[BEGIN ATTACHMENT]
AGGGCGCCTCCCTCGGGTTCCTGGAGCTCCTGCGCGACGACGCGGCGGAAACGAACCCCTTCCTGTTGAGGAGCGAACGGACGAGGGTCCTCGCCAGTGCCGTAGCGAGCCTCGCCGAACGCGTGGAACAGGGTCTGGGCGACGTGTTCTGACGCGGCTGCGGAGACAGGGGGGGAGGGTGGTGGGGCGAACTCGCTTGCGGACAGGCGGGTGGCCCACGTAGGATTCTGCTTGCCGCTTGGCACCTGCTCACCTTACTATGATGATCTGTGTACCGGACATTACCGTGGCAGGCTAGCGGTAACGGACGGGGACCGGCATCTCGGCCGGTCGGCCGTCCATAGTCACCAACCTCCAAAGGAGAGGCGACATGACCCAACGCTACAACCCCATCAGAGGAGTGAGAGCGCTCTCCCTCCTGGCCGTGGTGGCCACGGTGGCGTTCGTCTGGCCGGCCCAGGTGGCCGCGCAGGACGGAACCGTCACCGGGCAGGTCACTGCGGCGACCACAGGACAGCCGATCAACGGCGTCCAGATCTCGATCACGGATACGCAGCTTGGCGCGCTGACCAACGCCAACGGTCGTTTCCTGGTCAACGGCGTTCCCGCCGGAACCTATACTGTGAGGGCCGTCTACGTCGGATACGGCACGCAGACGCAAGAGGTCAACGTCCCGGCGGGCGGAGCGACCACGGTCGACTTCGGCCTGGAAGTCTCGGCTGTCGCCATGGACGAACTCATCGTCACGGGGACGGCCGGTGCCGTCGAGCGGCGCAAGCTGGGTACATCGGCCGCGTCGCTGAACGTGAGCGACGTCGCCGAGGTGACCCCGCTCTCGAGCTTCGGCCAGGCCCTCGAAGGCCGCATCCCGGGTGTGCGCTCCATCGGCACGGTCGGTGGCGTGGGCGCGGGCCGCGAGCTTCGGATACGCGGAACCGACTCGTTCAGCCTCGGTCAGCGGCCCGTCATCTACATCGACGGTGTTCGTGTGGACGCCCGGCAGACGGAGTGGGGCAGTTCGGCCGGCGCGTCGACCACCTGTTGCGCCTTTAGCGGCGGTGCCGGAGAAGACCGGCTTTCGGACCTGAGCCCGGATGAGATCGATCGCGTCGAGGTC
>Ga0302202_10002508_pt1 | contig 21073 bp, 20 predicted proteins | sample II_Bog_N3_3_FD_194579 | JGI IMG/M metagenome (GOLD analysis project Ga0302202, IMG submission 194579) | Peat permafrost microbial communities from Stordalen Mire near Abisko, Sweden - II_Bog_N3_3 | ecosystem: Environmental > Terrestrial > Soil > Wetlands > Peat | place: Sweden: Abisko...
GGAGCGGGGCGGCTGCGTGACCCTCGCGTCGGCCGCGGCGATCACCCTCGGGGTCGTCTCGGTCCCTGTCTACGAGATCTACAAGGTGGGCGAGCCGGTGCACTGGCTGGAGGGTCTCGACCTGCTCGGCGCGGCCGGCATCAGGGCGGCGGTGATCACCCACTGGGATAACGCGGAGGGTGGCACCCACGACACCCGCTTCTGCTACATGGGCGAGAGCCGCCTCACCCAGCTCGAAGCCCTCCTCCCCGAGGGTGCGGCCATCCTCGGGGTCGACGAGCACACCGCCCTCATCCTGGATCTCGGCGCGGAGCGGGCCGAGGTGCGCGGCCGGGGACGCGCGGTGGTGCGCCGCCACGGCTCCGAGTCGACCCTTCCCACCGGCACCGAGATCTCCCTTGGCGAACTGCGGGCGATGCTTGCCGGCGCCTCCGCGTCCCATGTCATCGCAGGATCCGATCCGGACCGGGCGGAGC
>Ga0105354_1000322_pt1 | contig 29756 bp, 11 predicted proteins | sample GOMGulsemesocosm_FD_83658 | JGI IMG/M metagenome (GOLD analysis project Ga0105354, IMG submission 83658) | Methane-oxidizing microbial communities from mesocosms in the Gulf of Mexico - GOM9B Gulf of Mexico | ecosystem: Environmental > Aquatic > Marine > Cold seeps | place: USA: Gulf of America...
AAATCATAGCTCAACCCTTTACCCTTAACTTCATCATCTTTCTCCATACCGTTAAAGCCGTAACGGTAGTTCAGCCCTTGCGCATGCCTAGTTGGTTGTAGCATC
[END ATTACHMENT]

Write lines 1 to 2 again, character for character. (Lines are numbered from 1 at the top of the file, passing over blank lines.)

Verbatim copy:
AGGGCGCCTCCCTCGGGTTCCTGGAGCTCCTGCGCGACGACGCGGCGGAAACGAACCCCTTCCTGTTGAGGAGCGAACGGACGAGGGTCCTCGCCAGTGCCGTAGCGAGCCTCGCCGAACGCGTGGAACAGGGTCTGGGCGACGTGTTCTGACGCGGCTGCGGAGACAGGGGGGGAGGGTGGTGGGGCGAACTCGCTTGCGGACAGGCGGGTGGCCCACGTAGGATTCTGCTTGCCGCTTGGCACCTGCTCACCTTACTATGATGATCTGTGTACCGGACATTACCGTGGCAGGCTAGCGGTAACGGACGGGGACCGGCATCTCGGCCGGTCGGCCGTCCATAGTCACCAACCTCCAAAGGAGAGGCGACATGACCCAACGCTACAACCCCATCAGAGGAGTGAGAGCGCTCTCCCTCCTGGCCGTGGTGGCCACGGTGGCGTTCGTCTGGCCGGCCCAGGTGGCCGCGCAGGACGGAACCGTCACCGGGCAGGTCACTGCGGCGACCACAGGACAGCCGATCAACGGCGTCCAGATCTCGATCACGGATACGCAGCTTGGCGCGCTGACCAACGCCAACGGTCGTTTCCTGGTCAACGGCGTTCCCGCCGGAACCTATACTGTGAGGGCCGTCTACGTCGGATACGGCACGCAGACGCAAGAGGTCAACGTCCCGGCGGGCGGAGCGACCACGGTCGACTTCGGCCTGGAAGTCTCGGCTGTCGCCATGGACGAACTCATCGTCACGGGGACGGCCGGTGCCGTCGAGCGGCGCAAGCTGGGTACATCGGCCGCGTCGCTGAACGTGAGCGACGTCGCCGAGGTGACCCCGCTCTCGAGCTTCGGCCAGGCCCTCGAAGGCCGCATCCCGGGTGTGCGCTCCATCGGCACGGTCGGTGGCGTGGGCGCGGGCCGCGAGCTTCGGATACGCGGAACCGACTCGTTCAGCCTCGGTCAGCGGCCCGTCATCTACATCGACGGTGTTCGTGTGGACGCCCGGCAGACGGAGTGGGGCAGTTCGGCCGGCGCGTCGACCACCTGTTGCGCCTTTAGCGGCGGTGCCGGAGAAGACCGGCTTTCGGACCTGAGCCCGGATGAGATCGATCGCGTCGAGGTC
>Ga0302202_10002508_pt1 | contig 21073 bp, 20 predicted proteins | sample II_Bog_N3_3_FD_194579 | JGI IMG/M metagenome (GOLD analysis project Ga0302202, IMG submission 194579) | Peat permafrost microbial communities from Stordalen Mire near Abisko, Sweden - II_Bog_N3_3 | ecosystem: Environmental > Terrestrial > Soil > Wetlands > Peat | place: Sweden: Abisko...